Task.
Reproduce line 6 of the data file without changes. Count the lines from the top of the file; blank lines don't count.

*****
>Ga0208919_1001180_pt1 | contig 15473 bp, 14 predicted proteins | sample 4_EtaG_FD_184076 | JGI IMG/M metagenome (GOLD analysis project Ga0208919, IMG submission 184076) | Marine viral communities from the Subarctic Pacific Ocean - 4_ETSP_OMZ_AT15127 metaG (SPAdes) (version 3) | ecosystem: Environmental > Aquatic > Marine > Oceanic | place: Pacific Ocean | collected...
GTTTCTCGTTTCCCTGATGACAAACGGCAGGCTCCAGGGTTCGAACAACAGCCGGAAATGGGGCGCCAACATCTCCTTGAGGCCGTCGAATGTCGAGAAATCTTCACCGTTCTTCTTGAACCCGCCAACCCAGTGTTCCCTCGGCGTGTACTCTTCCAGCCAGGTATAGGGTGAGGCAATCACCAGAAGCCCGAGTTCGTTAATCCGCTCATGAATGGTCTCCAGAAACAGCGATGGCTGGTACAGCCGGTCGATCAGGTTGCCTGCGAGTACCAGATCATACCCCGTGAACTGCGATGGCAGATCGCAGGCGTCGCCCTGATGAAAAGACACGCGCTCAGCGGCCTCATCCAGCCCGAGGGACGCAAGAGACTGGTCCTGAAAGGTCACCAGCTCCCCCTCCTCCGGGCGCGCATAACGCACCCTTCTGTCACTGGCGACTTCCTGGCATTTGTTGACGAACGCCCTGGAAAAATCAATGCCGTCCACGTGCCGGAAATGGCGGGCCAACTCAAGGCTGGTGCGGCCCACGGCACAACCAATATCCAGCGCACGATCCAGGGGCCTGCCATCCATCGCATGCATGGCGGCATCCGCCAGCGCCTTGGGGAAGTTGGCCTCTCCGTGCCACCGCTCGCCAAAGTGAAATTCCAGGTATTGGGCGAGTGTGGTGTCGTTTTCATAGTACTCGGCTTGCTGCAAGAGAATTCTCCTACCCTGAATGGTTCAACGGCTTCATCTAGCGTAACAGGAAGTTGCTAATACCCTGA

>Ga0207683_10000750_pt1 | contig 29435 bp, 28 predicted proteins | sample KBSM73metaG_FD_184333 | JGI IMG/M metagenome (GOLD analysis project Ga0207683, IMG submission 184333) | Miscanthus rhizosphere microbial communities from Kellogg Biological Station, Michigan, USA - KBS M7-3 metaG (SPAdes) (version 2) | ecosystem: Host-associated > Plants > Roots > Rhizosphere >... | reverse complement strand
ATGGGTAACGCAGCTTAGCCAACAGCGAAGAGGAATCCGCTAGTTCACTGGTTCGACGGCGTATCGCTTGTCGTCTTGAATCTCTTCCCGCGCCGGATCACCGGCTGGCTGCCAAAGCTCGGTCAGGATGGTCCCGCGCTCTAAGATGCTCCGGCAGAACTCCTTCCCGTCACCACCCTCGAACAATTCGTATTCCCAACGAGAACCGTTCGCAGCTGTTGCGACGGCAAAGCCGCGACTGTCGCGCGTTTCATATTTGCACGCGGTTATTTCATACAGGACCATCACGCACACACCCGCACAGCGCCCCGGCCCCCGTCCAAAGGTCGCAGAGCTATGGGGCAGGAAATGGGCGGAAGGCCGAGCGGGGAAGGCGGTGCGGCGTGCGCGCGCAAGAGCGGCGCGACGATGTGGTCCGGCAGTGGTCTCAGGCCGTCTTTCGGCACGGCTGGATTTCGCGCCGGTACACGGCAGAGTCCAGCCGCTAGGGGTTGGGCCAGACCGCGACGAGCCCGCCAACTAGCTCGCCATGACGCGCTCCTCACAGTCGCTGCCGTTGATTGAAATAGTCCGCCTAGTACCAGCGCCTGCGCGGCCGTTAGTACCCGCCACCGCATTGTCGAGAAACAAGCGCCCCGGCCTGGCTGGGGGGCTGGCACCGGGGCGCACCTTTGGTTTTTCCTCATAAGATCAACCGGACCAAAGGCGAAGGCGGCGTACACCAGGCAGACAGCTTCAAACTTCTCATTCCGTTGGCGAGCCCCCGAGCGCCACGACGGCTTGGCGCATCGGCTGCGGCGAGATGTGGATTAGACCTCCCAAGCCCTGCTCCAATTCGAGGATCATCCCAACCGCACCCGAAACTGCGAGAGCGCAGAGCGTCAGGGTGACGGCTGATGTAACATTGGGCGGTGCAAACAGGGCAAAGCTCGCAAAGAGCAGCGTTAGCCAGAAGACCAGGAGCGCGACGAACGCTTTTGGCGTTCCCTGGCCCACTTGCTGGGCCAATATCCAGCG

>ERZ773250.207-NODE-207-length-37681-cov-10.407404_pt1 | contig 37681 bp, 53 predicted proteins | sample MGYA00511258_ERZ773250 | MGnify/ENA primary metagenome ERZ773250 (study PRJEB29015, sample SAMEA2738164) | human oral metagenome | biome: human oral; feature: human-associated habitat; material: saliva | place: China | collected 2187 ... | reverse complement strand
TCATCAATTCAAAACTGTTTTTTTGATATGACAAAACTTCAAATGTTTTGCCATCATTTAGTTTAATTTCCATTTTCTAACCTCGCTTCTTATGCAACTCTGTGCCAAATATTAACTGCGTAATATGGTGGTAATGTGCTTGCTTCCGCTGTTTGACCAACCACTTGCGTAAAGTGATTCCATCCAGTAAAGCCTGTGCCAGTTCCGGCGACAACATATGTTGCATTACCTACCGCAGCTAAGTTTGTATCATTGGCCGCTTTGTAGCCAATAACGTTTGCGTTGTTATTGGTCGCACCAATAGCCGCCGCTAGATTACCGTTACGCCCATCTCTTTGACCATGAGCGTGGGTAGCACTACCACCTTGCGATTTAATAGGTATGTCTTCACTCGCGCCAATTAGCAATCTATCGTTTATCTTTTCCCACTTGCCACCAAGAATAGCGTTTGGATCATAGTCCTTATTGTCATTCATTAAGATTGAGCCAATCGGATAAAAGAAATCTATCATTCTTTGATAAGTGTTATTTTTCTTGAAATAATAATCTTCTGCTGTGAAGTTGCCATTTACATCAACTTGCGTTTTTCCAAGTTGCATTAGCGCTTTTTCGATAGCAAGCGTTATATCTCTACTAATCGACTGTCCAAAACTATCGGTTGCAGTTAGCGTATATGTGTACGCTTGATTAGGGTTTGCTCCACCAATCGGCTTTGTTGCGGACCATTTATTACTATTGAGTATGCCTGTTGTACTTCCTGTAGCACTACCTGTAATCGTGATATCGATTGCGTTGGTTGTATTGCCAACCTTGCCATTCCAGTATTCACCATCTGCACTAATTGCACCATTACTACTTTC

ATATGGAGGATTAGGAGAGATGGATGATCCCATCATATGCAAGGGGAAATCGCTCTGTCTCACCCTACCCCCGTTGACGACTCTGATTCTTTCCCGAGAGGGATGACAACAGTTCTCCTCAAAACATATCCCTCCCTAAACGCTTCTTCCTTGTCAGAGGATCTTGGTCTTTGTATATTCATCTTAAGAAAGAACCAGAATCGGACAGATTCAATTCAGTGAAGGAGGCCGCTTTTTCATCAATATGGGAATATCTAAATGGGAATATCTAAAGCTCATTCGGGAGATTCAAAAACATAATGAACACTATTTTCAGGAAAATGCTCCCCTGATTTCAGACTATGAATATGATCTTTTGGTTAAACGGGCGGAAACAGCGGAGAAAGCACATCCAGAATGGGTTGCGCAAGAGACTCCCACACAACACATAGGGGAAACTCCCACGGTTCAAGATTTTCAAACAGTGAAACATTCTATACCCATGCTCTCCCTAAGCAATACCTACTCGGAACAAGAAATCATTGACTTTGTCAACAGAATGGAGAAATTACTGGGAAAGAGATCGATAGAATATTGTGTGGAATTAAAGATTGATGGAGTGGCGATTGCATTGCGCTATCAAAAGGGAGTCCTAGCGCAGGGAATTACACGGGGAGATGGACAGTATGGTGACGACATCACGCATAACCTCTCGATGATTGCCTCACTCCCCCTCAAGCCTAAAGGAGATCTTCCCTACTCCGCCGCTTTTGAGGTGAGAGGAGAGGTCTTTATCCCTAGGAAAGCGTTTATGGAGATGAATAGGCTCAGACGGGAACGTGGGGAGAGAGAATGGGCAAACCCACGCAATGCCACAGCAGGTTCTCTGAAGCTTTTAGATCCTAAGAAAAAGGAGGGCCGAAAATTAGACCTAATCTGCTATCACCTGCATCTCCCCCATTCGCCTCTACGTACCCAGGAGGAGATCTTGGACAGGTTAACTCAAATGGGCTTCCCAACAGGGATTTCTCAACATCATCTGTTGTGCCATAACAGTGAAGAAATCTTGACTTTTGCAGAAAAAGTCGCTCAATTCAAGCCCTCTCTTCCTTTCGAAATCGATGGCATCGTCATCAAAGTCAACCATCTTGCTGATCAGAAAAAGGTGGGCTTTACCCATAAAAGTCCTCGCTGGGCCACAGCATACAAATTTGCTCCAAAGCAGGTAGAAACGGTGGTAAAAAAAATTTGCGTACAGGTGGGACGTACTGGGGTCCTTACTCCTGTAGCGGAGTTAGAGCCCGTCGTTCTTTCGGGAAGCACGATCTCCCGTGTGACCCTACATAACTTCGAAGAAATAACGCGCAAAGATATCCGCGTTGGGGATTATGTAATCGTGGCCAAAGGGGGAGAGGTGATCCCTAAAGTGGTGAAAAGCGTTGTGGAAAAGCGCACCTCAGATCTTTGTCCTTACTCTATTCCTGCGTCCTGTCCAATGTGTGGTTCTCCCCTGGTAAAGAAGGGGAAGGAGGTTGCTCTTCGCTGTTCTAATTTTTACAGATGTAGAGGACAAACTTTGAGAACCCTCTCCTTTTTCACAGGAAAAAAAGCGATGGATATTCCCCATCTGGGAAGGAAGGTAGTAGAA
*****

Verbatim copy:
TCATCAATTCAAAACTGTTTTTTTGATATGACAAAACTTCAAATGTTTTGCCATCATTTAGTTTAATTTCCATTTTCTAACCTCGCTTCTTATGCAACTCTGTGCCAAATATTAACTGCGTAATATGGTGGTAATGTGCTTGCTTCCGCTGTTTGACCAACCACTTGCGTAAAGTGATTCCATCCAGTAAAGCCTGTGCCAGTTCCGGCGACAACATATGTTGCATTACCTACCGCAGCTAAGTTTGTATCATTGGCCGCTTTGTAGCCAATAACGTTTGCGTTGTTATTGGTCGCACCAATAGCCGCCGCTAGATTACCGTTACGCCCATCTCTTTGACCATGAGCGTGGGTAGCACTACCACCTTGCGATTTAATAGGTATGTCTTCACTCGCGCCAATTAGCAATCTATCGTTTATCTTTTCCCACTTGCCACCAAGAATAGCGTTTGGATCATAGTCCTTATTGTCATTCATTAAGATTGAGCCAATCGGATAAAAGAAATCTATCATTCTTTGATAAGTGTTATTTTTCTTGAAATAATAATCTTCTGCTGTGAAGTTGCCATTTACATCAACTTGCGTTTTTCCAAGTTGCATTAGCGCTTTTTCGATAGCAAGCGTTATATCTCTACTAATCGACTGTCCAAAACTATCGGTTGCAGTTAGCGTATATGTGTACGCTTGATTAGGGTTTGCTCCACCAATCGGCTTTGTTGCGGACCATTTATTACTATTGAGTATGCCTGTTGTACTTCCTGTAGCACTACCTGTAATCGTGATATCGATTGCGTTGGTTGTATTGCCAACCTTGCCATTCCAGTATTCACCATCTGCACTAATTGCACCATTACTACTTTC